The life of a man who jumped off the Golden Gate Bridge on Monday afternoon was saved by a group of sailors who luckily happened to be passing underneath the span.
Scott Walecka, 56, of Santa Cruz, told the Santa Cruz Sentinel that he was pulling his 38-foot sailboat into the San Francisco Bay when his adult daughter, who was also on board, saw someone drop from the bridge.
"He was alive and wanted to be rescued," Walecka, who was in town preparing for this weekend's Spinnaker Cup race from San Francisco to Monterey, recounted. "We threw a life sling out to it. He grabbed on to it, and he was hand-over-hand on the rope to get to the back of the boat."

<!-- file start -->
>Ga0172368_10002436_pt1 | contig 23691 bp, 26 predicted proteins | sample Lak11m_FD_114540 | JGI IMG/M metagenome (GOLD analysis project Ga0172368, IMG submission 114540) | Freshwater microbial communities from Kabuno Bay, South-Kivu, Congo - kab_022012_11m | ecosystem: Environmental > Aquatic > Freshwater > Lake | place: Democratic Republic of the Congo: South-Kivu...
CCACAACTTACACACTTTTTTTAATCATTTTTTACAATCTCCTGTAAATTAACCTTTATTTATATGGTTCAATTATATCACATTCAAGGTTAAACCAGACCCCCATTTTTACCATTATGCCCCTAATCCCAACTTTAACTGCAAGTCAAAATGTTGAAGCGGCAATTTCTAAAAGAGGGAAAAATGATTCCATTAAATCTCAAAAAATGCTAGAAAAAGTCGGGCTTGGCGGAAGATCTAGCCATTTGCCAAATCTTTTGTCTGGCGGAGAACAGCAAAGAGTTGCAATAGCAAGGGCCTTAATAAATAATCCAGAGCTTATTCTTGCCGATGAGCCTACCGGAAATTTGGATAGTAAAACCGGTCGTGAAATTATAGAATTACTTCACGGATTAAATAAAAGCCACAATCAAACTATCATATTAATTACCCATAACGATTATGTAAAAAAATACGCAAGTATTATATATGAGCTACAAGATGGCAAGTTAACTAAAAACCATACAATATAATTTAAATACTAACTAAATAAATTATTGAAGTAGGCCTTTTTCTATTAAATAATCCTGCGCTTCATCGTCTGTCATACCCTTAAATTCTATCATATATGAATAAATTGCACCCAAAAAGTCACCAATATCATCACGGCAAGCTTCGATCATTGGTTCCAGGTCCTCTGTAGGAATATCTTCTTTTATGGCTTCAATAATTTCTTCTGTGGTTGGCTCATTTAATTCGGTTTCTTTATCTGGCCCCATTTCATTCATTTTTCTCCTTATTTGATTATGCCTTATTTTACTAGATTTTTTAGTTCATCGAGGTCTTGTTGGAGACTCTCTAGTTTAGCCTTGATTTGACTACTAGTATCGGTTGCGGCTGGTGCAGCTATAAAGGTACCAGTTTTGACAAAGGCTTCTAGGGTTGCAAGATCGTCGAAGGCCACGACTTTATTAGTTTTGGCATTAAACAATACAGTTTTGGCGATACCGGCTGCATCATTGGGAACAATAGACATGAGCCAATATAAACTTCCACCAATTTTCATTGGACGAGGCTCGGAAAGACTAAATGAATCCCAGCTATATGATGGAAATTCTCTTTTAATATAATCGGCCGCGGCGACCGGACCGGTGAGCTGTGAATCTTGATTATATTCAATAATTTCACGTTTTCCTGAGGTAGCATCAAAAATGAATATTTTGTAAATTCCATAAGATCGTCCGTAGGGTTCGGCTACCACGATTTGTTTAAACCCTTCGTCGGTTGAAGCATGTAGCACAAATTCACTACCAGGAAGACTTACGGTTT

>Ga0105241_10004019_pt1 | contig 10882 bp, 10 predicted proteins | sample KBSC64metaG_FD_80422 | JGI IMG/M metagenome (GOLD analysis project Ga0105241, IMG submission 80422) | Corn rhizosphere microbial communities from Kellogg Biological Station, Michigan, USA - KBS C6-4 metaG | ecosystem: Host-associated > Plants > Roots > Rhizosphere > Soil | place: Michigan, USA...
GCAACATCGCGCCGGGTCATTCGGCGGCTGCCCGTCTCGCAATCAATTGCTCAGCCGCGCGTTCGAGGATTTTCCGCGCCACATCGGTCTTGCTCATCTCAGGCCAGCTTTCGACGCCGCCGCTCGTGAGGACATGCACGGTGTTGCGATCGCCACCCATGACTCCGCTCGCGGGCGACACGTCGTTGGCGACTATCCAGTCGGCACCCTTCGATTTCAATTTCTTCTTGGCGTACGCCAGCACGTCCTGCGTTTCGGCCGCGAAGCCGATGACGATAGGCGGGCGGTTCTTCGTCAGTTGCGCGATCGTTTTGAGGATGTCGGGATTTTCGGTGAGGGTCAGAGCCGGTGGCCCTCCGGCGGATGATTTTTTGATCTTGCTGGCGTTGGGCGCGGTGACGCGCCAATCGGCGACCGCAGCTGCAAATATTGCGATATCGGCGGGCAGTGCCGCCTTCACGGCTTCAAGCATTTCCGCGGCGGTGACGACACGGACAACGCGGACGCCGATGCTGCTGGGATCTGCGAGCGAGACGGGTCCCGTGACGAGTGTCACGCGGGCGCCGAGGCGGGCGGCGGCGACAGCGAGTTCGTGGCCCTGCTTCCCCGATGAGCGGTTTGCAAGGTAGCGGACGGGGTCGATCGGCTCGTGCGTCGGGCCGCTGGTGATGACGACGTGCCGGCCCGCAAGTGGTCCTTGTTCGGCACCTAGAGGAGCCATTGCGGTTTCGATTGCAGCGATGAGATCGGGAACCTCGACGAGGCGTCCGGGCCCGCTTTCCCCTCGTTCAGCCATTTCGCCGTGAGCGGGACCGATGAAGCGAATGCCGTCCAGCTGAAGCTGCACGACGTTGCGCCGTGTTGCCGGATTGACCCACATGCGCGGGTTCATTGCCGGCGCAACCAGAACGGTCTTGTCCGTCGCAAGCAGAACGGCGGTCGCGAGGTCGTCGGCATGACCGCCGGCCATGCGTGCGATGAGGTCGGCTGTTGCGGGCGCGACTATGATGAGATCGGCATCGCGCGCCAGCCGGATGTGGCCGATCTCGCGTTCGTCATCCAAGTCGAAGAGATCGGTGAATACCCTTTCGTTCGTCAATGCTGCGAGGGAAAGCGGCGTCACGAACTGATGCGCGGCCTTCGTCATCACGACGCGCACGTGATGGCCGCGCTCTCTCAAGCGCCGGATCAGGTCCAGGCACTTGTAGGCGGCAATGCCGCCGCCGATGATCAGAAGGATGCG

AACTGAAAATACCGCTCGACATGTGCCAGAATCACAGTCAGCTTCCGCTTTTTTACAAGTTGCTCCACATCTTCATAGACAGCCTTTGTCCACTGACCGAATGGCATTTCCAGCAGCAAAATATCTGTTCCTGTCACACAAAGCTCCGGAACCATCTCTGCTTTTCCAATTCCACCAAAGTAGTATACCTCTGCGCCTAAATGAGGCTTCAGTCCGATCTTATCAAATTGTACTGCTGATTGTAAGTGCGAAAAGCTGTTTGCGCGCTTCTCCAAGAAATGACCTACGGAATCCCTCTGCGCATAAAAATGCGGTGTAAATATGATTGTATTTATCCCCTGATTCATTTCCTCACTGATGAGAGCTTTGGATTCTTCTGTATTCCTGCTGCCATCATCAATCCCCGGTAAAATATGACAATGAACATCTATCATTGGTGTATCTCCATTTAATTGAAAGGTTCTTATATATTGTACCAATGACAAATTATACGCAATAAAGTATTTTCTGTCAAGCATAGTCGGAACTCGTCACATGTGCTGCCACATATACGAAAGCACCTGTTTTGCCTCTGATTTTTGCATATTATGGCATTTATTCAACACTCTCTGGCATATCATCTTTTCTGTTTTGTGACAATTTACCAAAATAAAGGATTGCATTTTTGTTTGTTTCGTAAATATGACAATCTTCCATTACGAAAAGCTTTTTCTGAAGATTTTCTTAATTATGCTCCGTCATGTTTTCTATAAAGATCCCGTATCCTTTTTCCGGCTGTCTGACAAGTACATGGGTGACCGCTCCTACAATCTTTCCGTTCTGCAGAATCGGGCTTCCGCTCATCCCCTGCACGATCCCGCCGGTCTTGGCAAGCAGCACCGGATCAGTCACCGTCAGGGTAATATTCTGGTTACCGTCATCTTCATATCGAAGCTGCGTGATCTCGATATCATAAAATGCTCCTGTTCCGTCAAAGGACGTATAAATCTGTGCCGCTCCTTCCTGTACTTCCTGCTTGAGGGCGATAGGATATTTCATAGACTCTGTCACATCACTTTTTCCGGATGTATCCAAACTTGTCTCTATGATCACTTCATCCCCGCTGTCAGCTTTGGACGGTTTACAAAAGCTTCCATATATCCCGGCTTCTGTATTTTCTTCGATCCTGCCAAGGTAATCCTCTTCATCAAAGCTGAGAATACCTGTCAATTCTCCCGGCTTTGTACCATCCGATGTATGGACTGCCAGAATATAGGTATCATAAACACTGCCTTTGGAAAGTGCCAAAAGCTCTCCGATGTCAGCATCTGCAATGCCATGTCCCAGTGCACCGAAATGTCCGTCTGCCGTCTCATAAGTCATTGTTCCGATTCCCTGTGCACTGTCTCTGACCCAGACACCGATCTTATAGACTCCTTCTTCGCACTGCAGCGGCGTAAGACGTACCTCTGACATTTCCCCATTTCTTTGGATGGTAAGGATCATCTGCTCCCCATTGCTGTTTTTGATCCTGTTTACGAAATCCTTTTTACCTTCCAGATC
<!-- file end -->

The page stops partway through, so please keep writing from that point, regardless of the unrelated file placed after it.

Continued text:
The man, who authorities said is in his early 30s and homeless, apparently broke his legs during the 220-foot fall from the bridge's span to the Bay's chilly waters. After his rescue, the man was taken to Marin General Hospital and treated for his injuries.
The Golden Gate Bridge has been a magnet for suicides since its construction, with original architect Joseph Strauss initially designing the railings to be six feet tall to discourage jumpers. Local suicide prevention non-profit The Bridge Rail Foundation estimated that the landmark has played host to nearly 1600 suicide deaths--more than any other location in the world.
In 2008, officials approved a $50 million project to put nets under the bridge to prevent suicides; however, since the system cannot be funded out of toll revenue, funding has yet to be identified and the nets have yet to be installed.
Need help? In the U.S., call 1-800-273-8255 for the National Suicide Prevention Lifeline.